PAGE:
Volume 13, Issue 9: March 1, 2011
- Private Sectors Doubts Hamper Economic Recovery
- As Goes Wisconsin, So Goes the United States?
- The Matchmakers of Predatory Politics
- The Civilian and the Military
- New Blog Posts
The U.S. economy is growing at a snails pace, but consumer spendingwhat consumers spend collectively on toothpaste, haircuts, shoes, cars, and other goods and servicesis at an all-time high. A paradox? Not at all. The real fuel of economic growth isnt consumer spending, its private net investmentwhat the private sector spends on materials, equipment, and other capital goods (beyond the amount necessary to make up for depreciation).
Private net investment plunged drastically in late 2008 and is still less than one third of its 2007 peak. It grew at an annual rate of only $144 billion in the fourth quarter of 2010, compared to $463 billion in the third quarter of 2007. For the entire year 2010, it was down 60% from its peak, writes Independent Institute Senior Fellow Robert Higgs in his latest op-ed for Investors Business Daily.
Economic growthand the outlook for more jobswont improve much until private net investment recovers. But decision-makers in the private sector will continue to lack the confidence to make major new investments until the fog created by policymakers in Washington, DC, has dissipated, Higgs concludes: Although ObamaCare and the Dodd-Frank financial reforms were approved by Congress and signed into law last year, these massive statutes leave scores of important details awaiting determination by administrative agencies and courts. This doesnt create a climate conducive to aggressive investment.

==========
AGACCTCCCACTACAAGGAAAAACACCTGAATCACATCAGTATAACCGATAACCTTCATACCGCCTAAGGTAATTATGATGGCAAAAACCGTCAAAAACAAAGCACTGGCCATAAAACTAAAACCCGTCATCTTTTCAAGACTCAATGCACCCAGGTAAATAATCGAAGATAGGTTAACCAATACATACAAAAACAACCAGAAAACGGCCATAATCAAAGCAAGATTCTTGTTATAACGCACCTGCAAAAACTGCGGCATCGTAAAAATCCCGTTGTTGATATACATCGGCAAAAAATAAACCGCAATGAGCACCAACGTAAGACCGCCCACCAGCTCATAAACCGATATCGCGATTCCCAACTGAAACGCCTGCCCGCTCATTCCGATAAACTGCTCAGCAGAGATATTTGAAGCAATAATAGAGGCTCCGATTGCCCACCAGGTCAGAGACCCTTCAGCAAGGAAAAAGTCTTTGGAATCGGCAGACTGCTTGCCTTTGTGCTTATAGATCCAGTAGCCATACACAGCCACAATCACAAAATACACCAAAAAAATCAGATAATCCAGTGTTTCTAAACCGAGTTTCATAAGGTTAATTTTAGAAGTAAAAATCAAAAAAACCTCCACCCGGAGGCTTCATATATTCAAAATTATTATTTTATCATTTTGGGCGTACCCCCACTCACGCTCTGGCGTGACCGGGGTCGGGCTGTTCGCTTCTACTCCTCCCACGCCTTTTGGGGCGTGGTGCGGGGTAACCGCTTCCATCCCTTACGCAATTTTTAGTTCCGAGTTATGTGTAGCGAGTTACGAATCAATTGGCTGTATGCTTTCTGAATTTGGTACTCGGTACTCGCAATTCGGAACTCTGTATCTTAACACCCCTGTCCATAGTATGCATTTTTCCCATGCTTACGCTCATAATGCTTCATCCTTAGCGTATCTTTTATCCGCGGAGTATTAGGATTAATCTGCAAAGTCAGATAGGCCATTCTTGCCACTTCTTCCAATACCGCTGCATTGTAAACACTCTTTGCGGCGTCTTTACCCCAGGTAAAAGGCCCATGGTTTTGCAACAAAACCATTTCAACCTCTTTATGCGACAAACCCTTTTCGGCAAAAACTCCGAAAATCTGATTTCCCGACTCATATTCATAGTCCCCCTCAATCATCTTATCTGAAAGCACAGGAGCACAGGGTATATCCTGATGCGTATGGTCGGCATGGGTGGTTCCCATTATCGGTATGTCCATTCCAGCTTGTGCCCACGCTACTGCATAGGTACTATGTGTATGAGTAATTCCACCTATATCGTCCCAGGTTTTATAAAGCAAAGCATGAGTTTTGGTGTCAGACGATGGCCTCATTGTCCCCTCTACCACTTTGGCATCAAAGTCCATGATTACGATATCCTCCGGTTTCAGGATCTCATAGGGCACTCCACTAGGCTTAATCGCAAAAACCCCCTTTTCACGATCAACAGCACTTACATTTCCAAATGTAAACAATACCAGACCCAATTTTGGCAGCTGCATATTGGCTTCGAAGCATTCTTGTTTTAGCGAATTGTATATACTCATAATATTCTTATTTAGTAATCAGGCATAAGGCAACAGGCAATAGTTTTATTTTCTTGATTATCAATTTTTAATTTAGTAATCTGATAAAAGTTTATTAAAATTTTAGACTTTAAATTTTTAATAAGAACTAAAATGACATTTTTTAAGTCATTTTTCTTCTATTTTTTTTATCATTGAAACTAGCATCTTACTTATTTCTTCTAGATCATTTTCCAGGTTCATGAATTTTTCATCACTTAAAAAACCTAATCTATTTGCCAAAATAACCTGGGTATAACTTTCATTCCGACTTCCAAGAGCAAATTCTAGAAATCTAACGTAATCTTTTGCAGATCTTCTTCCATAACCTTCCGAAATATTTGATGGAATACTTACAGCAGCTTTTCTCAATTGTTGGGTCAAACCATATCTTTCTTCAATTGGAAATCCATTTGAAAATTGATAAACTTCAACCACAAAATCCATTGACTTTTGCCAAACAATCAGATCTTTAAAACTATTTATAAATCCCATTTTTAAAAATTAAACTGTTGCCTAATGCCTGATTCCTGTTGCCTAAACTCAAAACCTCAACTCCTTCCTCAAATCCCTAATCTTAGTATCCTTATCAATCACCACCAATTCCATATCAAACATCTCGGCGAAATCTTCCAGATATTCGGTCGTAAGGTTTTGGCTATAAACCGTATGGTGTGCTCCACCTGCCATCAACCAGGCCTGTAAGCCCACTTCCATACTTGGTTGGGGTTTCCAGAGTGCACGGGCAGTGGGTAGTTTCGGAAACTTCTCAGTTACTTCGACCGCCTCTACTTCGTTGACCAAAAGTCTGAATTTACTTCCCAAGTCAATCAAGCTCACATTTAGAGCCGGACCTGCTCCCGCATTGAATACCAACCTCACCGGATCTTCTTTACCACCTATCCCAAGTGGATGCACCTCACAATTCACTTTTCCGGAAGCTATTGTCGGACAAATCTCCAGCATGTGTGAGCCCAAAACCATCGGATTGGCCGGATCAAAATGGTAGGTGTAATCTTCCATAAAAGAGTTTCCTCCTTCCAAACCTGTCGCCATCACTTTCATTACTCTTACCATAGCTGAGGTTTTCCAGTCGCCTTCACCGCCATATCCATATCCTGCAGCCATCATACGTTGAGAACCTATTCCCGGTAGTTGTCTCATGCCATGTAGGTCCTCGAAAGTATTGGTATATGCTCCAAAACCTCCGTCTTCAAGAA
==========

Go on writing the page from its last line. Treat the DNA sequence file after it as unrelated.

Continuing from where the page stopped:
Why Boom Is a No-Show: A Lack of Net Investment, by Robert Higgs (Investors Business Daily, 2/25/11)
Whats Holding Back the Recovery? by Robert Higgs (The Beacon, 2/21/11)
Private Business Net Investment Remains in a Deep Ditch, by Robert Higgs (The Beacon, 2/20/11)
Depression, War, and Cold War, by Robert Higgs
Wisconsin Governor Scott Walkers proposal to end collective bargaining for public employees has the potential to spread like wildfire across the United States, as states and municipalities search for ways to avoid defaulting on their bonds. If other jurisdictions follow Walkers lead, we might see a surge in momentum for real fiscal reform at the federal level, according to Independent Institute Senior Fellow Alvaro Vargas Llosa.
Real fiscal reformaimed at pulling the United States out of the black hole of mounting debt and cultivating a climate for sustainable economic growthis long overdue. If the dollar were not the worlds reserve currency, a major debt crisis would have exploded by now, Vargas Llosa writes.
How large is Americas fiscal shortfall? At $14.1 trillion, federal debt is almost equal to annual GDP. And the U.S. budget deficit projected for 2011 exceeds $1.6 trillion. This, Vargas Llosa continues, represents almost 11 percent of the nations gross domestic productwhich compares pitifully even with Greece, whose deficit in 2010 amounted to 8 percent of that countrys economy.
Lessons from the Poor: Triumph of the Entrepreneurial Spirit, edited by Alvaro Vargas Llosa
Liberty for Latin America: How to Undo Five Hundred Years of State Oppression, by Alvaro Vargas Llosa